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The meat of the matter: good health

By Mike Peters ( China Daily ) Updated: 2015-02-24 07:47:23

 The meat of the matter: good health

Spring's arrival means fans can once again enjoy a leg of lamb outdoors at hutong cafes. Provided to China Daily

Lamb is one of the most popular meats around the world, enjoyed for its versatility and health benefits. It's central to the Mediterranean diet, often credited for the long life and vitality of the people in that region and their low incidence of cardiovascular disease. A 3-ounce serving of cooked lamb provides about 175 calories, with total fat content about 8 grams.

The meat comes from young sheep less than 1 year old, and the tender red meat has a delicious taste. Grass-fed lamb is quite lean and generally chemical-free.

While lamb contains saturated fat, this represents only 35 percent of the fat content while the rest is healthier types of fat, according to the website Fitday.com.

One of the richest sources of easily digestible protein, lamb is rich in the amino acids that help produce energy from fatty acids. Lamb also contains high levels of vitamin B12, which boosts the body's metabolism and the production of red blood cells.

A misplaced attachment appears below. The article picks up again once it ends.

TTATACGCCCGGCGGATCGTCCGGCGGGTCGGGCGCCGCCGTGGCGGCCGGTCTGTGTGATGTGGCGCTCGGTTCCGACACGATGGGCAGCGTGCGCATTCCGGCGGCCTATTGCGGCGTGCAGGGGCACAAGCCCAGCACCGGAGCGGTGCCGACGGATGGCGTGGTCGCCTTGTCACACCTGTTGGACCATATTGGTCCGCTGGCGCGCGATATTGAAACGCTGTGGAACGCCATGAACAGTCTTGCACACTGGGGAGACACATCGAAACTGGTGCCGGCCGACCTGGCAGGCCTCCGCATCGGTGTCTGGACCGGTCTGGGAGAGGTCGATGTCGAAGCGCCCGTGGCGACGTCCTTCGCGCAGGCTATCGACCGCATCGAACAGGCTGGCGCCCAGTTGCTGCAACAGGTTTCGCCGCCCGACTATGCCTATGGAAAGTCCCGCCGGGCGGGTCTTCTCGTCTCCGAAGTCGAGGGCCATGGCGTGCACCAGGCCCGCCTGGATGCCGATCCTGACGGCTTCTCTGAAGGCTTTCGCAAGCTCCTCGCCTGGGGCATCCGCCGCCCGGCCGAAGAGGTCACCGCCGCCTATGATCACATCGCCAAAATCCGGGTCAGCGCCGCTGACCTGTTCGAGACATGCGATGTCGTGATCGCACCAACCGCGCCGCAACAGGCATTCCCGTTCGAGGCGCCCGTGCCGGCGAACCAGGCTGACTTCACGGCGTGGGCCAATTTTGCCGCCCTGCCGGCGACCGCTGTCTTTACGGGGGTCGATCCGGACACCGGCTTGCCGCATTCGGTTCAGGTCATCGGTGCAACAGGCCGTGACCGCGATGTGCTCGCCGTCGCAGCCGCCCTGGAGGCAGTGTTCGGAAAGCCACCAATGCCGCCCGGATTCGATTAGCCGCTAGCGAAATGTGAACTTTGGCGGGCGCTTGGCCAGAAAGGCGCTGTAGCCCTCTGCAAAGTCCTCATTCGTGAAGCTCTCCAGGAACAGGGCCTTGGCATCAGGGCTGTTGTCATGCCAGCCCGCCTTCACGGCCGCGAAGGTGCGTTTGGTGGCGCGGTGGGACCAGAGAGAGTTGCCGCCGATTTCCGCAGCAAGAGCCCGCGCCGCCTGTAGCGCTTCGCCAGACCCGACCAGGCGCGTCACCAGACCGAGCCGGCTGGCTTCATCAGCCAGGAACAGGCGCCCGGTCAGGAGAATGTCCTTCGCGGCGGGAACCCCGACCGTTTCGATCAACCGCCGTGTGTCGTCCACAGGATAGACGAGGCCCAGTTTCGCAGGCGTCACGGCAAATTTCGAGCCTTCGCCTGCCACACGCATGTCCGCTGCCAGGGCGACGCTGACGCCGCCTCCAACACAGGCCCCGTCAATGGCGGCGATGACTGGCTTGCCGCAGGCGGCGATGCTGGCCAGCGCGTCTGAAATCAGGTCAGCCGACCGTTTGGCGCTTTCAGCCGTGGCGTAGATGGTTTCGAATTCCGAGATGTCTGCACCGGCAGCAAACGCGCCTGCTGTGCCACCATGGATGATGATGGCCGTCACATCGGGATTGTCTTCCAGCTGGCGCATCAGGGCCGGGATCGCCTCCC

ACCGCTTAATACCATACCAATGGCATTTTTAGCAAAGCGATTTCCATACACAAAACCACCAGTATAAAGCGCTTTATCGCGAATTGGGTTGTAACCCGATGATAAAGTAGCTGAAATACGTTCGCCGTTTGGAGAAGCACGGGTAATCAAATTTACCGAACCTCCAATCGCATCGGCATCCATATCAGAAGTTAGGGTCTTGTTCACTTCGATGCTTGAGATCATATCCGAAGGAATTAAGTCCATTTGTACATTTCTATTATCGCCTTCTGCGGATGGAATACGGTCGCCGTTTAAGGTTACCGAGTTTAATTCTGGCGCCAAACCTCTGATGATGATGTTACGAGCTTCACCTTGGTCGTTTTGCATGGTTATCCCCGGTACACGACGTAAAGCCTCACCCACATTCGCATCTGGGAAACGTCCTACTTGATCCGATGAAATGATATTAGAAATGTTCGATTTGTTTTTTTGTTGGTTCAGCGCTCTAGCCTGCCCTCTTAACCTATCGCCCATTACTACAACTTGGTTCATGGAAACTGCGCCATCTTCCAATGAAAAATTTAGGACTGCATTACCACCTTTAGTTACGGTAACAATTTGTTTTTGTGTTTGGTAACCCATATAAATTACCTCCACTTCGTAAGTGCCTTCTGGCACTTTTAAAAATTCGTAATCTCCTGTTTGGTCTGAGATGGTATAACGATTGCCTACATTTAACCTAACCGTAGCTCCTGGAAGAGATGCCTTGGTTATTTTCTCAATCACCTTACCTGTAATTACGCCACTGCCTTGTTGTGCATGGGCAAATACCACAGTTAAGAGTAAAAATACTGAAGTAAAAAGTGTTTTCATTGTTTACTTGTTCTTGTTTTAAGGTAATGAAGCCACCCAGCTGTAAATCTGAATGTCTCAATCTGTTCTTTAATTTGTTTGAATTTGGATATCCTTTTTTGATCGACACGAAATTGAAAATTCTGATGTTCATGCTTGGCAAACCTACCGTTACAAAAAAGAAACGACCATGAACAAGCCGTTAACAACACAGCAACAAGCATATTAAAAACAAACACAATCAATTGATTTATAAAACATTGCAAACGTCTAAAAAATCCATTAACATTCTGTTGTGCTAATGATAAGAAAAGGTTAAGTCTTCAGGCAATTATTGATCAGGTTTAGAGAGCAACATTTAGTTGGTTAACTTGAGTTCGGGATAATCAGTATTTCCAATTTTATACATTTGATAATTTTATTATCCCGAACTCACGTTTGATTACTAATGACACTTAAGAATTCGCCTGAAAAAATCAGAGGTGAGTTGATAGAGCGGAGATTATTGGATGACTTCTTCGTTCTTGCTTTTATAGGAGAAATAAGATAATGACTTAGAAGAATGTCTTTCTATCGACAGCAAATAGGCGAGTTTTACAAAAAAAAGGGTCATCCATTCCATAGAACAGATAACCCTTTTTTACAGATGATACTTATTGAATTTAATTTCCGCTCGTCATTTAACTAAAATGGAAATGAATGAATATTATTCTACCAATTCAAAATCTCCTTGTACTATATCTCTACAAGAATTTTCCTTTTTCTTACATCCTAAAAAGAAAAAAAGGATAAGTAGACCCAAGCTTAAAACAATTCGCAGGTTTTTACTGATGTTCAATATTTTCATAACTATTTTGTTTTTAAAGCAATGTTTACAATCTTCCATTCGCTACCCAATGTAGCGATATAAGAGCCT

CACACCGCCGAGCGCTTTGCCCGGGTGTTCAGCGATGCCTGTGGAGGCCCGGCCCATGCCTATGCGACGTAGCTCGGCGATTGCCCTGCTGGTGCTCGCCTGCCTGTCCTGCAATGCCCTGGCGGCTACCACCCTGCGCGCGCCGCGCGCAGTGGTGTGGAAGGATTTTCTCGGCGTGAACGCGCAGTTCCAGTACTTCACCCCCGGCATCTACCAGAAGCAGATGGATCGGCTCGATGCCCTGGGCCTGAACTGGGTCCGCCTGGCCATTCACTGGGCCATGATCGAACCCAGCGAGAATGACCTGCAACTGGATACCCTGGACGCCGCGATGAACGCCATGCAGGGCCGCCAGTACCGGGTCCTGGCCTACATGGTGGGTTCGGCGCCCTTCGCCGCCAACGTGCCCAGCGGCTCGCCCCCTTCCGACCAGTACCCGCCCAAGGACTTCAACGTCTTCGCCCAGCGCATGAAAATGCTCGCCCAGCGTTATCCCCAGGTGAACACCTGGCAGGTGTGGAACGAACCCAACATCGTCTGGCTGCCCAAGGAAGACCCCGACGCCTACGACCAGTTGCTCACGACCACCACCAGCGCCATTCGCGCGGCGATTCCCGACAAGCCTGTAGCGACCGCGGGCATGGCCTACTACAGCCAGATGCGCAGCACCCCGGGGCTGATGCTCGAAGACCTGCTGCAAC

Lamb is also a good source of vitamins A, B3 and B6, as well as iron, zinc, phosphorous and calcium. It also boasts trace elements of selenium, manganese and copper.

In Australia, where lamb is eaten regularly by adults and children, recent studies have shown that this meat ranks among the top omega-3 foods in the daily diet. In addition, the ratio of omega-3 to omega-6 fats is far better in grass-fed lamb than in the average diet in the US, where much less lamb is consumed than elsewhere in the world.

A higher ratio of omega-3 fats has been shown to decrease risk of cardiovascular disease in many clinical studies.

Around the world, lamb is usually available in five major cuts: shoulder, rack, shank/breast, loin and leg.

"Rack of lamb" refers to a rib cut, usually nine ribs that can be split into rib roasts. Lamb "chops" can come from several cuts, including the rib, loin, sirloin (leg) and "blade" (shoulder).

Many butchers also sell lamb that is already ground for use in burgers, meat loaf, sauces and other dishes.

 

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